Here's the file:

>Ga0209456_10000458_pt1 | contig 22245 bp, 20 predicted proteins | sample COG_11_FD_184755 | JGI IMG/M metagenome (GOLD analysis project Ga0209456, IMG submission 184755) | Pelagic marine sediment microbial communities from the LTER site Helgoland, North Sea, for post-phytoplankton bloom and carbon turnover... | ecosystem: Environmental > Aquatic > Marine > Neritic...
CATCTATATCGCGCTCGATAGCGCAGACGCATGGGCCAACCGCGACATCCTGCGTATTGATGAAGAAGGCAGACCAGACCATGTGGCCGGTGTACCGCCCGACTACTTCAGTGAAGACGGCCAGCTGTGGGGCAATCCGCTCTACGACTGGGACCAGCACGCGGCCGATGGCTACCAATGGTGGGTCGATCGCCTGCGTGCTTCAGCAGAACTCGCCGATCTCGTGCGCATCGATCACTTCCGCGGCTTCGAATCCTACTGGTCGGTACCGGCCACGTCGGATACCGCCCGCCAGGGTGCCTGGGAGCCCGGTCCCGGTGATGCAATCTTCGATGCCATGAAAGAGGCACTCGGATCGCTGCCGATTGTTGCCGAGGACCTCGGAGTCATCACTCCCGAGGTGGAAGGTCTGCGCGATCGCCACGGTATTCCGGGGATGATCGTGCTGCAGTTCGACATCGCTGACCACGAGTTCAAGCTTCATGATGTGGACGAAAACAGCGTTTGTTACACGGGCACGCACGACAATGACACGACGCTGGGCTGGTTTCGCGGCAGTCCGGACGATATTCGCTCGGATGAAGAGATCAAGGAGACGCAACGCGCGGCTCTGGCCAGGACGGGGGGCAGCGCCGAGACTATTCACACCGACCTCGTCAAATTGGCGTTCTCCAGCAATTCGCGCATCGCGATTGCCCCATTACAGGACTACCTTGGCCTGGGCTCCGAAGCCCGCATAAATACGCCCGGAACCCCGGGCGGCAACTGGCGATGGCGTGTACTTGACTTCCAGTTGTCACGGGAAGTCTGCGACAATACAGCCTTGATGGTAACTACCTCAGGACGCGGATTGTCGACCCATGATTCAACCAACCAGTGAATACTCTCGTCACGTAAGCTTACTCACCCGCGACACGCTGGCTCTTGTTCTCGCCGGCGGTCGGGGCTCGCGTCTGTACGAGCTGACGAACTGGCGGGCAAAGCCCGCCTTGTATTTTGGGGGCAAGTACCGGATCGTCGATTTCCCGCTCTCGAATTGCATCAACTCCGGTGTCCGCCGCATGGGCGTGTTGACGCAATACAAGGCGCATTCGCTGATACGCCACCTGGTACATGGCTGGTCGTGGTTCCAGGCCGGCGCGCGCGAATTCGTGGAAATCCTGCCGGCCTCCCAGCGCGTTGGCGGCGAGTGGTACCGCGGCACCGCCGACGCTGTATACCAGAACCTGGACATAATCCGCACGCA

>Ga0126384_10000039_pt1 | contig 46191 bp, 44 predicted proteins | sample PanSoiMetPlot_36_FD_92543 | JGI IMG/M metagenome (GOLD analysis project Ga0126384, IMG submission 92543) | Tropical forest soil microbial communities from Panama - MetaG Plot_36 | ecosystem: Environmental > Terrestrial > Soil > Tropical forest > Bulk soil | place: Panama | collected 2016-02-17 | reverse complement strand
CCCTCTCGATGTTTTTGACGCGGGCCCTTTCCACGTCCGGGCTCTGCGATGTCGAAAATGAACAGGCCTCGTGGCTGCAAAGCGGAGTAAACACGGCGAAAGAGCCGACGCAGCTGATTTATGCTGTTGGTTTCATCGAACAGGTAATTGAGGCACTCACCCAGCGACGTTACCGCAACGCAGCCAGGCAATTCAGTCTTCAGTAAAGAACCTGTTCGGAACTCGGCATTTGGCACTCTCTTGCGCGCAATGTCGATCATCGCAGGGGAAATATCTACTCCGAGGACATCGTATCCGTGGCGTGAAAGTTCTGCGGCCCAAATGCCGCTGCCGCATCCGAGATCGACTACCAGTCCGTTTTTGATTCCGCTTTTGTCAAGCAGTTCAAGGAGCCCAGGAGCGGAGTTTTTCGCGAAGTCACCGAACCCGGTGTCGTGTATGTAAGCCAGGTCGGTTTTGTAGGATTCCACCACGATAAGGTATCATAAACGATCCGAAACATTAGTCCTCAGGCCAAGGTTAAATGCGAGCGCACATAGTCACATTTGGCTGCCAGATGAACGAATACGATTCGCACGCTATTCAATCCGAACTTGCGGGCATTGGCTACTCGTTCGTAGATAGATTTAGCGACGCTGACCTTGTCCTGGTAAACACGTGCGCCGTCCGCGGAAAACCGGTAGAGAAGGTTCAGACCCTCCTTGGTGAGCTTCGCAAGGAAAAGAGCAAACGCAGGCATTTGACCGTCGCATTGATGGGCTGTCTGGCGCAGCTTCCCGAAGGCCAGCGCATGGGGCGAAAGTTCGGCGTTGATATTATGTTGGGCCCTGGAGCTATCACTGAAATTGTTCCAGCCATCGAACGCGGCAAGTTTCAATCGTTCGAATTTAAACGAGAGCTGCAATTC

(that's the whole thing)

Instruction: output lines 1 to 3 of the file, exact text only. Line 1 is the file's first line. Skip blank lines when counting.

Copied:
>Ga0209456_10000458_pt1 | contig 22245 bp, 20 predicted proteins | sample COG_11_FD_184755 | JGI IMG/M metagenome (GOLD analysis project Ga0209456, IMG submission 184755) | Pelagic marine sediment microbial communities from the LTER site Helgoland, North Sea, for post-phytoplankton bloom and carbon turnover... | ecosystem: Environmental > Aquatic > Marine > Neritic...
CATCTATATCGCGCTCGATAGCGCAGACGCATGGGCCAACCGCGACATCCTGCGTATTGATGAAGAAGGCAGACCAGACCATGTGGCCGGTGTACCGCCCGACTACTTCAGTGAAGACGGCCAGCTGTGGGGCAATCCGCTCTACGACTGGGACCAGCACGCGGCCGATGGCTACCAATGGTGGGTCGATCGCCTGCGTGCTTCAGCAGAACTCGCCGATCTCGTGCGCATCGATCACTTCCGCGGCTTCGAATCCTACTGGTCGGTACCGGCCACGTCGGATACCGCCCGCCAGGGTGCCTGGGAGCCCGGTCCCGGTGATGCAATCTTCGATGCCATGAAAGAGGCACTCGGATCGCTGCCGATTGTTGCCGAGGACCTCGGAGTCATCACTCCCGAGGTGGAAGGTCTGCGCGATCGCCACGGTATTCCGGGGATGATCGTGCTGCAGTTCGACATCGCTGACCACGAGTTCAAGCTTCATGATGTGGACGAAAACAGCGTTTGTTACACGGGCACGCACGACAATGACACGACGCTGGGCTGGTTTCGCGGCAGTCCGGACGATATTCGCTCGGATGAAGAGATCAAGGAGACGCAACGCGCGGCTCTGGCCAGGACGGGGGGCAGCGCCGAGACTATTCACACCGACCTCGTCAAATTGGCGTTCTCCAGCAATTCGCGCATCGCGATTGCCCCATTACAGGACTACCTTGGCCTGGGCTCCGAAGCCCGCATAAATACGCCCGGAACCCCGGGCGGCAACTGGCGATGGCGTGTACTTGACTTCCAGTTGTCACGGGAAGTCTGCGACAATACAGCCTTGATGGTAACTACCTCAGGACGCGGATTGTCGACCCATGATTCAACCAACCAGTGAATACTCTCGTCACGTAAGCTTACTCACCCGCGACACGCTGGCTCTTGTTCTCGCCGGCGGTCGGGGCTCGCGTCTGTACGAGCTGACGAACTGGCGGGCAAAGCCCGCCTTGTATTTTGGGGGCAAGTACCGGATCGTCGATTTCCCGCTCTCGAATTGCATCAACTCCGGTGTCCGCCGCATGGGCGTGTTGACGCAATACAAGGCGCATTCGCTGATACGCCACCTGGTACATGGCTGGTCGTGGTTCCAGGCCGGCGCGCGCGAATTCGTGGAAATCCTGCCGGCCTCCCAGCGCGTTGGCGGCGAGTGGTACCGCGGCACCGCCGACGCTGTATACCAGAACCTGGACATAATCCGCACGCA

>Ga0126384_10000039_pt1 | contig 46191 bp, 44 predicted proteins | sample PanSoiMetPlot_36_FD_92543 | JGI IMG/M metagenome (GOLD analysis project Ga0126384, IMG submission 92543) | Tropical forest soil microbial communities from Panama - MetaG Plot_36 | ecosystem: Environmental > Terrestrial > Soil > Tropical forest > Bulk soil | place: Panama | collected 2016-02-17 | reverse complement strand